Friday, August 6, 2010

Sensei Strange?



Last year on the Kaze Uta Budo Kai boards Sean Ashby posed a question.

"What is the appropriate way to use the term "sensei"? At what point does a person become or start being addressed as "sensei"? I would imagine that opinions vary on the subject, as would various schools and arts, so I'm curious to see what folks might have to say."



Nick Lowry responded.

"in the budo tradition we come from, typically after 4th dan students and peers may use the term sensei to refer to a teacher-- though in Japansese culture in general,
who serves as a teacher may be refered to in this way -- Later, after 6th dan you hear the term shihan or "leader of men" used as well, though the term sensei is still also completely appropraite reguardless of rank--
as with all honorific titles and ranks it is coinsidered rude and arrogant to use such terms to refer to oneself -- a point widely overlooked in the west where such usage has become an ugly form of advertising --

For myself, i am pointedly embarassed at my own (unknowing) misuse of such in the past -- i see that i was just following the examples of my role models, but i did not yet understand how my models were themselves being rude and arrogant

there are also a variety of other honorific titles that have been misused over the years which are missappropriations form other ranking systems-- i think it is best to just avoid them entirely"



And my response (slightly edited here)



What??? But I am the Sensei Strange!!!

Let me explain something about myself. I have degrees in Anthropology and Psychology. Like Indiana Jones, I was sure when I moved to Japan I was going to seamlessly blend into the culture, mastering the language in days. Contrary to my fantasies I remained a giant, fat, larger than life, boisterous heavy beer drinker. Much of my fitting in involved dancing on desktops (much to coworkers horror) staging fire shows, pouring Tequila into the city mayor until he ceremoniously vomited over a banquet and levitating cards in classrooms. I have a flair for the dramatic after all.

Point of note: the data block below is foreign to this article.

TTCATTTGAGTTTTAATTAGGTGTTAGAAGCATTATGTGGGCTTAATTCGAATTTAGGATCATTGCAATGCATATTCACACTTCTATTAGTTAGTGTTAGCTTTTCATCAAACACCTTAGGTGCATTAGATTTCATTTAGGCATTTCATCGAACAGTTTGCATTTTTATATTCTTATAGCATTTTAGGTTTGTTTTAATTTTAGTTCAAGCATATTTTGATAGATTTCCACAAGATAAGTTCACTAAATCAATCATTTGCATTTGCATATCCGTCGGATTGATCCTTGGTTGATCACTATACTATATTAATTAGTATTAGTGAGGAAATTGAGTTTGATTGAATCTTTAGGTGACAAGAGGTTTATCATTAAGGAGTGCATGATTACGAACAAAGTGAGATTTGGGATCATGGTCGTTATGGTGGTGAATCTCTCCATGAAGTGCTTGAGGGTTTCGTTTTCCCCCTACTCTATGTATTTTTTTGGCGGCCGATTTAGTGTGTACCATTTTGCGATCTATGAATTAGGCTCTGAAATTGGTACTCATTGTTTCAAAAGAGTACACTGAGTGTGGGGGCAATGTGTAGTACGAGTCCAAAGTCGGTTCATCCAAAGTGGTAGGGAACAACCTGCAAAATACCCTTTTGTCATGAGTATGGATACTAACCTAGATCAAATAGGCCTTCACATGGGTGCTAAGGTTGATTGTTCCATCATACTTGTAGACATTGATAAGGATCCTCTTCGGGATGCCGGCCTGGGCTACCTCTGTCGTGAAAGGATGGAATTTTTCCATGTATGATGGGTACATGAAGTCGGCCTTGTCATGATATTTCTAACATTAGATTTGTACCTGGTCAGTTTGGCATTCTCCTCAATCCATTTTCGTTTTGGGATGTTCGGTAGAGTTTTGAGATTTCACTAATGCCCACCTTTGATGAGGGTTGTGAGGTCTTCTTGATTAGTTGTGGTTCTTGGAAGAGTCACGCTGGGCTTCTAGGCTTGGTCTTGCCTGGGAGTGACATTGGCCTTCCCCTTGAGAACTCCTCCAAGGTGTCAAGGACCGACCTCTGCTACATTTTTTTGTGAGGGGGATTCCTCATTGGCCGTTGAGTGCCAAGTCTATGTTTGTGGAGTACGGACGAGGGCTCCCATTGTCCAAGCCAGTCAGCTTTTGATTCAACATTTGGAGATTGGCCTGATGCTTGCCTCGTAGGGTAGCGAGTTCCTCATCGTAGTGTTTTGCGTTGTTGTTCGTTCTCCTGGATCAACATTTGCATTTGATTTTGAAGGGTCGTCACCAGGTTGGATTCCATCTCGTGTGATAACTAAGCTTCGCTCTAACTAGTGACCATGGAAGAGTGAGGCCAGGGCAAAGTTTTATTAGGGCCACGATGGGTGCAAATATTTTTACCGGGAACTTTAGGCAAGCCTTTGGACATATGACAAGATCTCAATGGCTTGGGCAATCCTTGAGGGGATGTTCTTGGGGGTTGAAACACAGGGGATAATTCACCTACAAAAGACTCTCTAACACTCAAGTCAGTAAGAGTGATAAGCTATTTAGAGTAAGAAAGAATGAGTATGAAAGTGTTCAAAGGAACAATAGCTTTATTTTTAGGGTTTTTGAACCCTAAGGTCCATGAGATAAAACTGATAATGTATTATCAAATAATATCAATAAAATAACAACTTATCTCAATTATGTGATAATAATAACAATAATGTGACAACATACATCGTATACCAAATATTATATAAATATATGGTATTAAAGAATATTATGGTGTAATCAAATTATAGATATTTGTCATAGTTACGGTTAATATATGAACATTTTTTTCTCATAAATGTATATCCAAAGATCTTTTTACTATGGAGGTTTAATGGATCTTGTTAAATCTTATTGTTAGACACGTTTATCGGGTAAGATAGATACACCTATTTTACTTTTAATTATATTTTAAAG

In 2000 I was writing articles for a few Zen and Budo online magazines. I found no matter how deep and insightful I wrote, no one would remember my name. For my performer's ego...it drove me crazy. Then one day in a class, one of my students called me 'Henna Sensei' meaning strange teacher. The words rolled around in my head for a few hours. Then as I returned to my desk I saw the pile of American comic books I brought from home for my students. On top was the comic, Dr Strange - sorcerer supreme. Then in a flash the two ideas merged and "Sensei Strange" came to me. Well aware of the Japanese language conventions, I started using it as a pen name. Instantly I became memorable. Interesting thing about art - how you frame it is sometimes as important as the art itself.



I ran the name by some of my Japanese friends as a stage name for the magic act I was developing. They all gave it a yes vote. Then slowly over the next few years, being a shameless self promoter of magic I introduced myself as Sensei Strange more and more! It became my real and only name for almost everyone I now know. It is my professional name of sorts. So I adopted Sensei...not as a mere title. I adopted it as my company name, and hence it became my name!!!! Talk about rude and arrogant! Again, I proved myself to be a white, bearded Godzilla plowing through Japanese conventions.

Then it came time for me to open a dojo. I explained for all my students not to call me sensei. At the time I was not high enough ranked in the art I wanted to teach. But it was the name they all knew me by! Eventually I stopped fighting it. The title/name became an avatar to aspire to fill. I had to live up to my own self created legend.

That's my story. Is it arrogant and rude to call yourself Sensei? Yup. Magicians are special though. Martial arts magicians are double special. We can trick you AND trip you.

Plus really pretty people like me can do what we like. :D

Nowadays I am not pushing the magic career as hard as I was, and I no longer am trying to brand myself anything, but the name kinda stuck. I try not to use it in budo contexts, and I save it just for the magic sites. So yes, I try to respect the conventions, but what a tangled web I weave.


Eric, the Sensei Strange

3 comments:

  1. your still Nutz..

    ReplyDelete
  2. magic and psychology go hand-in-hand... magic in the form of name/symbol branding is used on people everyday and they seldom realize it.

    ReplyDelete
  3. Surely Sir, you still remain a large, boorish white, beer-drinking Dojo Rat, eh?
    <;-)

    ReplyDelete